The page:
• They COULD have written about the lawsuit on their blog.
  • They COULD have kept their customers informed via email updates.
  • They COULD have replied to emails, such as mine, asking for information about it.
  • They COULD have gotten the community on their side (who knows? Maybe they would have started a petition and sent it to the court).
  • They COULD have PULLED Tweet Adder 3.0 off the market several months ago, when it was clear they would have to redesign the software, rather than selling it up to the bitter end, trying to squeeze out one more sale.
  • They COULD have changed their website to reflect the NEW features of their “soon to be released” 4.0, stressing it was “fully compliant with Twitter TOS”, so people knew what they would be buying when the product came out.
  • They COULD have gathered names and emails from people who eagerly wanted to be alerted when the new release came out (I’ve done so many book and product launches myself, I’m more than shocked that they didn’t do this).

In short:

They could have practised the Grace of Transparency.

Transparency would have kept their current customers happy (and loyal).

Transparency would also have helped build a fan base of new customers for the release of the new software.

But they weren’t transparent at all. Instead, they chose to remain in the shadows. And now they are seeing the backlash of that decision. It really saddens me to see Tweet Adder – whose software I have enjoyed for a few years now — doing just about everything a company should NOT do when faced with a business crisis.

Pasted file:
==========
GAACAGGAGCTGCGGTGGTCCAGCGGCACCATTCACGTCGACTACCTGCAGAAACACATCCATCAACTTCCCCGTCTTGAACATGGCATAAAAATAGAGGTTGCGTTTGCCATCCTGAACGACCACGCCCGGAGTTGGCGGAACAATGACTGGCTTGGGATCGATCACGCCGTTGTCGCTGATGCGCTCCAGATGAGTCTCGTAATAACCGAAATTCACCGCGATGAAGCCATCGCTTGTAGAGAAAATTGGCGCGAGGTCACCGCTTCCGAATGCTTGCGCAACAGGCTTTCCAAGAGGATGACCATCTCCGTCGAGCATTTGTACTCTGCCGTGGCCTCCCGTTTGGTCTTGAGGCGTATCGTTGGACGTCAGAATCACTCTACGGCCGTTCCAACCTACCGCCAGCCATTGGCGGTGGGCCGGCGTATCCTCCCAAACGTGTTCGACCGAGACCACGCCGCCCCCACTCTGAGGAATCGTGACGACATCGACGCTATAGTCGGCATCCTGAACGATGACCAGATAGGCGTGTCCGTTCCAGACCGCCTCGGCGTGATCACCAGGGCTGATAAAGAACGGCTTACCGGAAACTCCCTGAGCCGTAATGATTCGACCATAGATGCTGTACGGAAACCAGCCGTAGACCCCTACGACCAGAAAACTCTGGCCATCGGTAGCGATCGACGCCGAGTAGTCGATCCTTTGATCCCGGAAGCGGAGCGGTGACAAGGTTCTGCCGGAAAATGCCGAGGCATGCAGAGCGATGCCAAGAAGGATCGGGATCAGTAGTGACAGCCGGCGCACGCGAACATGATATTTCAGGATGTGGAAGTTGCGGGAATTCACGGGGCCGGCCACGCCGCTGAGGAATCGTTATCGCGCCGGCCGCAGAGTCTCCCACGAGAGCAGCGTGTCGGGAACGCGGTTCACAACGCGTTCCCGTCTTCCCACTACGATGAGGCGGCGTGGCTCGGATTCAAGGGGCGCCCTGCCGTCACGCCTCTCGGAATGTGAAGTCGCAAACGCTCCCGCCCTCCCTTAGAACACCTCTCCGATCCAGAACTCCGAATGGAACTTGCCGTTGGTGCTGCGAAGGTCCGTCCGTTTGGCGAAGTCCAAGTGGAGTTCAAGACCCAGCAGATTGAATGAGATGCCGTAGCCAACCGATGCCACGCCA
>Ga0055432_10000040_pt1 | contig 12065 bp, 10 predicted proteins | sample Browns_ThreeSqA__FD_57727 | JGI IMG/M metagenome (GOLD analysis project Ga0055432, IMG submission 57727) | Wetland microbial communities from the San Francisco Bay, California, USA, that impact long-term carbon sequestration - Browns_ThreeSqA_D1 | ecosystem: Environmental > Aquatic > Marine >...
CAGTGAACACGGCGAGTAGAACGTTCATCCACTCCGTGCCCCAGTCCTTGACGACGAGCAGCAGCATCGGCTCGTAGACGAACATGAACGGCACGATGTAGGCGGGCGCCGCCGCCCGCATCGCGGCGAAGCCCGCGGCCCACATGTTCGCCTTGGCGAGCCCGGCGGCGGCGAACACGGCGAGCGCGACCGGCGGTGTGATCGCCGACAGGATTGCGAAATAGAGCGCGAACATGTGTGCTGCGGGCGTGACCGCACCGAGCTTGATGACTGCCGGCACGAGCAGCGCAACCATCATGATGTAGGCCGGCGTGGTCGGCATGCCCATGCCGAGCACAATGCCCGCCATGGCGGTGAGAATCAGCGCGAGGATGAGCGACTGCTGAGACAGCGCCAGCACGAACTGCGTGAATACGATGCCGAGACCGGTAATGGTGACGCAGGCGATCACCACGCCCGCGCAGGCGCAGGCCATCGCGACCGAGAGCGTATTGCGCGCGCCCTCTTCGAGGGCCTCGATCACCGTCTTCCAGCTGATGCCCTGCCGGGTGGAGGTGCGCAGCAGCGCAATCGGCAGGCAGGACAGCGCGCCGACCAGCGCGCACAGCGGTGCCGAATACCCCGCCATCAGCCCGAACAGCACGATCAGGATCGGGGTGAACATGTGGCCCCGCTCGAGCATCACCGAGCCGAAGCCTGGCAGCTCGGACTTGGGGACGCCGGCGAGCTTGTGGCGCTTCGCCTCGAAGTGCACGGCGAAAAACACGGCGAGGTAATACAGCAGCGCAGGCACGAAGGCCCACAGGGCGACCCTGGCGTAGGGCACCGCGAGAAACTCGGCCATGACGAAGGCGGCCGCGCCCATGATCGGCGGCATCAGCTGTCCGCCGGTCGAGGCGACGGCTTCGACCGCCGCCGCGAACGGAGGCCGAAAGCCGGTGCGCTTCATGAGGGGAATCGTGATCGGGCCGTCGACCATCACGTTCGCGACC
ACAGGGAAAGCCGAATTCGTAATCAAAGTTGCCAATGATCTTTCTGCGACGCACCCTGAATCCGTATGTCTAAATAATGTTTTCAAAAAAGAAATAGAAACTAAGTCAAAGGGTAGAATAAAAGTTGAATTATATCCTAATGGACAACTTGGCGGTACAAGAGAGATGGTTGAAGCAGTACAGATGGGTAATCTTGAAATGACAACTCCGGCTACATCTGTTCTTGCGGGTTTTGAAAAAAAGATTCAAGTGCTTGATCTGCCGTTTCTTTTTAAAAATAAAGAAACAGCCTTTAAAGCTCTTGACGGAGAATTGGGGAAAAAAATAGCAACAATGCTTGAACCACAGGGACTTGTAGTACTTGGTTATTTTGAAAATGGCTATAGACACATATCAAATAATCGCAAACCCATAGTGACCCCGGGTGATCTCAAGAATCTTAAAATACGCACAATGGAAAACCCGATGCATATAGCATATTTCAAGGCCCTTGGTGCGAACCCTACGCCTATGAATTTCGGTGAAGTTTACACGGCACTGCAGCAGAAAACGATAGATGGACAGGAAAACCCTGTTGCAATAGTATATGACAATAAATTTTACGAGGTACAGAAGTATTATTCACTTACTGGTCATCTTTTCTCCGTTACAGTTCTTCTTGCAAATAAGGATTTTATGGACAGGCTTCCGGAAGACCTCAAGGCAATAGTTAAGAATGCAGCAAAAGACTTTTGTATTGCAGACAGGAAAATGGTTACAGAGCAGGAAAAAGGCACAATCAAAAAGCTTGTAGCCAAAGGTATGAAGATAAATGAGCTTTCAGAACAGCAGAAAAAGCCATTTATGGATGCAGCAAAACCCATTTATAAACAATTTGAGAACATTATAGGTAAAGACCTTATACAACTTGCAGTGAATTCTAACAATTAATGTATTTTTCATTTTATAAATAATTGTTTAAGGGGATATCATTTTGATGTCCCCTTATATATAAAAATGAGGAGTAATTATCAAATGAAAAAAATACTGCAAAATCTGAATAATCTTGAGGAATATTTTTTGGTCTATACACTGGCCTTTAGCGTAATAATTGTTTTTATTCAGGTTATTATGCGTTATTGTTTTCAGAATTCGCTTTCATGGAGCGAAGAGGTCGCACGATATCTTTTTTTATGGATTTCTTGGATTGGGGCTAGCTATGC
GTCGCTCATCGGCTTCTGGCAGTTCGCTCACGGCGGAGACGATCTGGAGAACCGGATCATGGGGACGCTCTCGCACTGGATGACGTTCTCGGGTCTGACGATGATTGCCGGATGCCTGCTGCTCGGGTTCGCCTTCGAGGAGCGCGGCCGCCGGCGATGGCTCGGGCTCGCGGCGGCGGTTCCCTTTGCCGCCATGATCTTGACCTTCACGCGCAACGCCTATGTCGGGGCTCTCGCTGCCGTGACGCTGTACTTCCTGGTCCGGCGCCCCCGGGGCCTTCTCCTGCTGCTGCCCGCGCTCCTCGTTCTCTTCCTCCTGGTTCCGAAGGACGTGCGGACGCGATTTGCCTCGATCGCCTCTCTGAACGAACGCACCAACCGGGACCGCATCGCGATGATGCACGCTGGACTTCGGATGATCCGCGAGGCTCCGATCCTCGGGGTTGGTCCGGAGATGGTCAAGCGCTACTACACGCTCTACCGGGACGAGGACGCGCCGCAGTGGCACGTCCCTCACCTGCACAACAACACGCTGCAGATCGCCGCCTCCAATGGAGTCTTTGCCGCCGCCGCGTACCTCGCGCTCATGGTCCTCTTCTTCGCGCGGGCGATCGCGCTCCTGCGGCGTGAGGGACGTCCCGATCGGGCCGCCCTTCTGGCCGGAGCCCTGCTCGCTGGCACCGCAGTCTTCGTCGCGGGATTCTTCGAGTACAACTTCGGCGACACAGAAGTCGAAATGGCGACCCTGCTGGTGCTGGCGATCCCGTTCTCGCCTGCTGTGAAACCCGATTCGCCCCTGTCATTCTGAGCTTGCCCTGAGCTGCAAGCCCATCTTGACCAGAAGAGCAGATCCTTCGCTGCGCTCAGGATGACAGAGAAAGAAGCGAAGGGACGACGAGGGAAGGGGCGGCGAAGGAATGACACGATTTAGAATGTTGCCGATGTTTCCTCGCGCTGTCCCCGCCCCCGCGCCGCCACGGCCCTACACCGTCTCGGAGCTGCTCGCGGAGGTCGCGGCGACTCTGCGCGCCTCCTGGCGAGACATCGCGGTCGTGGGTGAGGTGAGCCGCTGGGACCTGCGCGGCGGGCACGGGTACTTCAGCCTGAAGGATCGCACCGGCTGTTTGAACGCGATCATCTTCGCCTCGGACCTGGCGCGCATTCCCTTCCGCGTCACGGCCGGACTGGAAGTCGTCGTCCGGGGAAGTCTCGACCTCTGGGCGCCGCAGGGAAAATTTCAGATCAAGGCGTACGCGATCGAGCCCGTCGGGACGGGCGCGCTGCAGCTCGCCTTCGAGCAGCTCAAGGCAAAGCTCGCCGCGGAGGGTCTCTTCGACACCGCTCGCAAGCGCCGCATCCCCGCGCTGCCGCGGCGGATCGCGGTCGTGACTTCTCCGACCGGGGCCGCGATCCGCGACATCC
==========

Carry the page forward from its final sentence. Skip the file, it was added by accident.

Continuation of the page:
Transparency means “to shine light through”. It means to come out from the shadows. It requires the admission of our darkest fears, and finding our deepest courage amidst calamity.

Hiding the truth from your customers, no matter how embarrassing or uncomfortable it may be, is NEVER a good idea. But these days — in this era of customer forums, blogging and social media — Transparency is no longer merely a wise, moral choice, but a business imperative.

Being a Bit Zen About It All

Anticipating this very scenario when I wrote Tweep-e-licious last autumn, I wrote ‘Tip 106: Practise The Art Of Non-Attachment’, where I said:

“At the end of the day, the wisest thing is to be a bit ‘Zen’ about all this technology… The world of social media is a true lesson in ‘non-attachment’: if you cannot find peace amidst the constant change, you will find yourself stressed, overwhelmed and frustrated. Those who cannot let go and move on when things change are only creating more stress for themselves. With regard to automation, here’s my advice: automation tools are wonderful. They are useful and good fun. However, all of these technologies are subject to change; some will even disappear overnight….”4

And that’s what has happened with Tweet Adder 3.0. Really, the fact that any of us have become so “attached” to it in such a short span of time is a reflection of our modern world. I’ve already let it go in my mind.

Yes, I’ll have to think of some different strategies for how I run my business, but that’s the nature of being an entrepreneur.

Yes, I’ll have to do a re-write of a few pages in Tweep-e-licious (I’ll wait until Tweet Adder 4.0 becomes more stable before I do so), but I kind of knew this would happen when I published the book.

Tomorrow the sun will still rise. The birds will still sing.

“…So use these automation tools while they’re here, but be ready to change direction when needed. Be like the reed in the stream that bends with the current. When they disappear, laugh about it. Go out for coffee. Take a nap. Plant some petunias.”

Lynn Serafinn
30 April 2013